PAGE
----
OIAF: Short Competition 3

Birds Walking
When one festival ends, another begins. This week marked the annual Ottawa International Animation Festival, which you’ll be surprised to know is actually the world’s largest showcase of animated film. (Take that, Toronto!) Being slightly festivaled out from TIFF, I didn’t make it to as many OIAF screenings as I would have liked to, but I saw some good shorts nonetheless.

My first screening was the Shorts Competition Part 3. The series featured 17 shorts, whittled down from an amazing 2000 entries. The series began with Birds Walking, a hilarious and clever debut film by Stephanie Delazeri. Despite being one of the festival’s high school submissions, Miss Delazeri’s unique hand drawings and whimsical humour prove the old saying that the early bird gets the worm. (It’s best enjoyed with mustard.) Expect good things from her in the future! 

 Next in the series was Bout by Canadian filmmaker Malcolm Sutherland.  Bout is a smartly minimalist and abstract rendering of violence. Sutherland makes particularly striking use of colour. Following Bout is the oddly coloured Syntymäpäivä (Birthday) by Jari Vaara, which  uses scribbly drawings and paper cut outs to present a fun story about an undesired birthday gift. Following the trend of growing up, One Minute Puberty is a clever and edgy sketch on maturity. The brisk act of metamorphosis is short and sweet.
Muybridge's Strings
Somewhat longer – and thankfully so – is the Canadian/Japanese co-production, Muybridge’s Strings. The film, directed by Koji Yamamura, has a stark and impressive hand-drawn aesthetic that is paired nicely with music by Bach. Muybridge’s Strings, made in part by the National Film Board, is a beautiful essay on Eadweard Muybridge, the inventor of the zoopraxiscope, an early step in motion pictures. (Film students should be somewhat familiar with the device.) Much like last year’s short The Lipsett Diaries, Muybridge’s Strings is an evocative exploration of a man’s life and work.
Following Muybridge’s Strings is Crowded, a frenetic study of schizophrenia. It’s slightly maddening, but also a strong blurring of form and content. Continuing the series was the first of three animated commercials for Oreo Cakesters. The spots seem oddly out of place at first, but they invite a chuckle nonetheless. (At least they’re better than the Grace Kelly ads that elicited a flurry of threats on Twitter during TIFF!) To match the gooey black and white of the Oreos, Moxie tells of a misfit bear, who sadly winds up as the object of a CSI investigation. The film retraces the last week of said bear, and chronicles how the furry little guy dealt with the death of his mother through imaginary conversations, masturbation, and pyromania. Moxie is impeccably ballsy, thoroughly entertaining and impressively composed.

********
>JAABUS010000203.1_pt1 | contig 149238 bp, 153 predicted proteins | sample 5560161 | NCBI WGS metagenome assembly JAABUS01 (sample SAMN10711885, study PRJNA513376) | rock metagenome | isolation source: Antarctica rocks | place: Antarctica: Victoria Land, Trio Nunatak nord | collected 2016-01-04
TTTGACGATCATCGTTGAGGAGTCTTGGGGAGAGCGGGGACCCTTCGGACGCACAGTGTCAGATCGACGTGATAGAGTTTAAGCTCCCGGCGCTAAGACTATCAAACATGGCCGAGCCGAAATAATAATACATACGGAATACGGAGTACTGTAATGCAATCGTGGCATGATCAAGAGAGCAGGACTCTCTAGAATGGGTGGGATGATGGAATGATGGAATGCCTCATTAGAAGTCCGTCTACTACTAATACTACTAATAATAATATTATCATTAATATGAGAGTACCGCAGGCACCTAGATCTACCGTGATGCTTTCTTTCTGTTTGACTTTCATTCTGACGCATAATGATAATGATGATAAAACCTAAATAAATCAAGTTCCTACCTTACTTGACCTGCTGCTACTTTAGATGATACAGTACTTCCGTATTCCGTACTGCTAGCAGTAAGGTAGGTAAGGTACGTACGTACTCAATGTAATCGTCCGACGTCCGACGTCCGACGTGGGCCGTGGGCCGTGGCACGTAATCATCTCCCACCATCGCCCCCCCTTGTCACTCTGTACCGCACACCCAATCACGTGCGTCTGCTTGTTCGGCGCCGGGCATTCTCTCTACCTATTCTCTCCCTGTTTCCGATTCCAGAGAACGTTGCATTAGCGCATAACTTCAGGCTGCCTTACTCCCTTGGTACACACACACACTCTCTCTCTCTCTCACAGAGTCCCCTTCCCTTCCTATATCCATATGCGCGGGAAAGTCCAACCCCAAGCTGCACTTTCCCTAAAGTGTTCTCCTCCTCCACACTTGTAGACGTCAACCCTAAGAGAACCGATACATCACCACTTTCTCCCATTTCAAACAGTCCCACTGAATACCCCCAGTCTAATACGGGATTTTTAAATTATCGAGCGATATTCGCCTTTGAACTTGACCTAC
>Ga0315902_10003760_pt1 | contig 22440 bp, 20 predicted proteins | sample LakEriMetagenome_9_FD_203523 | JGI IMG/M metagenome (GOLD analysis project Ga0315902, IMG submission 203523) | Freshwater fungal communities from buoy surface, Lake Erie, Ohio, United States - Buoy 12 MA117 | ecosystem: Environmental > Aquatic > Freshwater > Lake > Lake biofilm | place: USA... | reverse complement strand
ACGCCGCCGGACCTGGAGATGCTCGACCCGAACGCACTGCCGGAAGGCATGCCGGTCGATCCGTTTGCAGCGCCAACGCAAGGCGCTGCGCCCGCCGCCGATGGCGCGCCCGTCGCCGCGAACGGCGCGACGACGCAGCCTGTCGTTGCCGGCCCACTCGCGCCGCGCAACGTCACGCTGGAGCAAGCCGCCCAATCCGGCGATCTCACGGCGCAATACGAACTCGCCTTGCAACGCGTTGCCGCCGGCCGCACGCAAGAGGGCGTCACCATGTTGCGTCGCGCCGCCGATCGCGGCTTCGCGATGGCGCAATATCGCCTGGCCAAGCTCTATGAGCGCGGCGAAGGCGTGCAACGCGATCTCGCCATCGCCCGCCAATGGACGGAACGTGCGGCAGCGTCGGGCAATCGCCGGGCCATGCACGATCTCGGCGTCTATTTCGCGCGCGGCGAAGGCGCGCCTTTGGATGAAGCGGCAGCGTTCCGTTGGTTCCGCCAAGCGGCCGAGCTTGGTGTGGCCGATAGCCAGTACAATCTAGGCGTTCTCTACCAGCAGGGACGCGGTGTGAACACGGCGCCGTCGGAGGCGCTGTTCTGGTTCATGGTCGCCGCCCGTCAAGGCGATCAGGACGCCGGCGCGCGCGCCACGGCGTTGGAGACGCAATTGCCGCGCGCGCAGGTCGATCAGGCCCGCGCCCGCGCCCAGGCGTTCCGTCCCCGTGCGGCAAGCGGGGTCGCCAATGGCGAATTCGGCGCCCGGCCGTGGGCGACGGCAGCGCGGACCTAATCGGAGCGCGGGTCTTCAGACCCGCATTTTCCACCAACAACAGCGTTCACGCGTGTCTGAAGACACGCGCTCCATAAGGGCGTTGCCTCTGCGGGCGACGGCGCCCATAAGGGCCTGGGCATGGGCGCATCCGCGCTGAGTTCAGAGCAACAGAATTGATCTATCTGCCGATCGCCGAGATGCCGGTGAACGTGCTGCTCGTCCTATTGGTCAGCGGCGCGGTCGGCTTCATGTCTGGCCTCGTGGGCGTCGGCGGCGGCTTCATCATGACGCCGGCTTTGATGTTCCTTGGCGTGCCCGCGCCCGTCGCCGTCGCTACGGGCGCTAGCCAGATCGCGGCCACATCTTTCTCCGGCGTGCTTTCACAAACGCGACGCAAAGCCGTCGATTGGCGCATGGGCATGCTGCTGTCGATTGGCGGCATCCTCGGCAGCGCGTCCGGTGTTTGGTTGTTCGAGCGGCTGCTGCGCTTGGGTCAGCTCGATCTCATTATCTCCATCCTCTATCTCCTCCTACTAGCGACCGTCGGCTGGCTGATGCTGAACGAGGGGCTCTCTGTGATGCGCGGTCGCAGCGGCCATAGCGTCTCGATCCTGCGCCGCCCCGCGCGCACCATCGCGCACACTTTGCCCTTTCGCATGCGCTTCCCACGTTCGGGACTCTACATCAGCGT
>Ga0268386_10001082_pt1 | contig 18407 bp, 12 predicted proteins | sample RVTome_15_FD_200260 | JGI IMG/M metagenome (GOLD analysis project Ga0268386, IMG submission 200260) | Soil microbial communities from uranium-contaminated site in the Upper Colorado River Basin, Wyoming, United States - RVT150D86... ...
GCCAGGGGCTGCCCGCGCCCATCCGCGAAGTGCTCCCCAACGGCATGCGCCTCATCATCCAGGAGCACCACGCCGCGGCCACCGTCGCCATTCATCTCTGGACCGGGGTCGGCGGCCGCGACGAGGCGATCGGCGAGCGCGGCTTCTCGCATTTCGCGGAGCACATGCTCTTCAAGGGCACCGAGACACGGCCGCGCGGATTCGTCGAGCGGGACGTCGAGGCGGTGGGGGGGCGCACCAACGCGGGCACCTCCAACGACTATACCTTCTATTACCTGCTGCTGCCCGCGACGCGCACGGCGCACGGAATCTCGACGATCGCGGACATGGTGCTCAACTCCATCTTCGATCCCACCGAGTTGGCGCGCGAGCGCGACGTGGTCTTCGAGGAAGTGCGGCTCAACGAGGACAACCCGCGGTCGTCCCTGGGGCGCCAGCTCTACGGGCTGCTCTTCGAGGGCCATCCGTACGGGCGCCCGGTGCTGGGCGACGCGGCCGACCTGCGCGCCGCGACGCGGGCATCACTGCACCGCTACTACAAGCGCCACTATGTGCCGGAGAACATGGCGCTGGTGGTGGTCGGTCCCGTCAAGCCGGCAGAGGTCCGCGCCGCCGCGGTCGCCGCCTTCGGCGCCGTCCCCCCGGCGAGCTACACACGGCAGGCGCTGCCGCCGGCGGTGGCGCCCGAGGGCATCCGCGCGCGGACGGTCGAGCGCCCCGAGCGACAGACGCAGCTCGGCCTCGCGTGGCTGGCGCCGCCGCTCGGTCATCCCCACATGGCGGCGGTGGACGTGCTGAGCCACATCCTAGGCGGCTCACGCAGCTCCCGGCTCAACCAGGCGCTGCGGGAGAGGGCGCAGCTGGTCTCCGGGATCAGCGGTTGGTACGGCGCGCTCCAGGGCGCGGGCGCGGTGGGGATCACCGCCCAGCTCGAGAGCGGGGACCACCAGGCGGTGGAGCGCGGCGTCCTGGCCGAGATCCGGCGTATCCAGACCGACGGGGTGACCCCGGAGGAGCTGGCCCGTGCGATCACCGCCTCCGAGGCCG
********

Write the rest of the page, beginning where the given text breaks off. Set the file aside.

Another story of fuzzy critters, The Hard-Ons 'Everyone Seems to be Out to Get You' fills the obligatory slot for a film with an environmental message, yet it’s also a fun and vibrant satire on saving the trees. Uncapturable Ideas (Idea ga tsukamaranai), meanwhile, is an effective mix of black and white animation interspersed with colourful interludes. While a tad overlong, this film by Masaki Okuda is a strong treatise on the limits of creativity. Following Uncapturable Ideas is the forgettable short Passengers.
Everyone Seems to be Out to Get You
On the more experimental end of things, however, is Samantha Gurry’s Reddish Brown & Blueish Green. Gurry’s film animates found objects and traces the growth of a child through the pages of a scrapbook, which also reveals a mother’s battle with addiction. Reddish Brown & Blueish Green takes some old ideas and crafts them anew. Less likely to prompt enthusiasm is the dreamy Japanese odyssey Black Longskirt. Black Longskirt features innovative visuals that play with one’s perception of the after-image; however, a grating score overwhelms all the success of the visual scheme: Rachel Weisz was done less disservice by the chords of The Deep Blue Sea! Following Black Longskirt is the angsty Are You Ok?, a vivid look at life in the UK. Are You Ok? presents the perils of growing up in the 21st century by drawing upon the impersonal nature of transit connections and social media links. It’s a funny romp that provides a nice segue to the last film of the series, Made You Cringe. Made You Cringe celebrates gross-out follies and romantic blunders: you’ll squirm with laughter and shudder just as well. Overall, “Shorts Competition 3” boasts many notable animated films!

Best short: Muybridge’s Strings
On today: Canadian showcase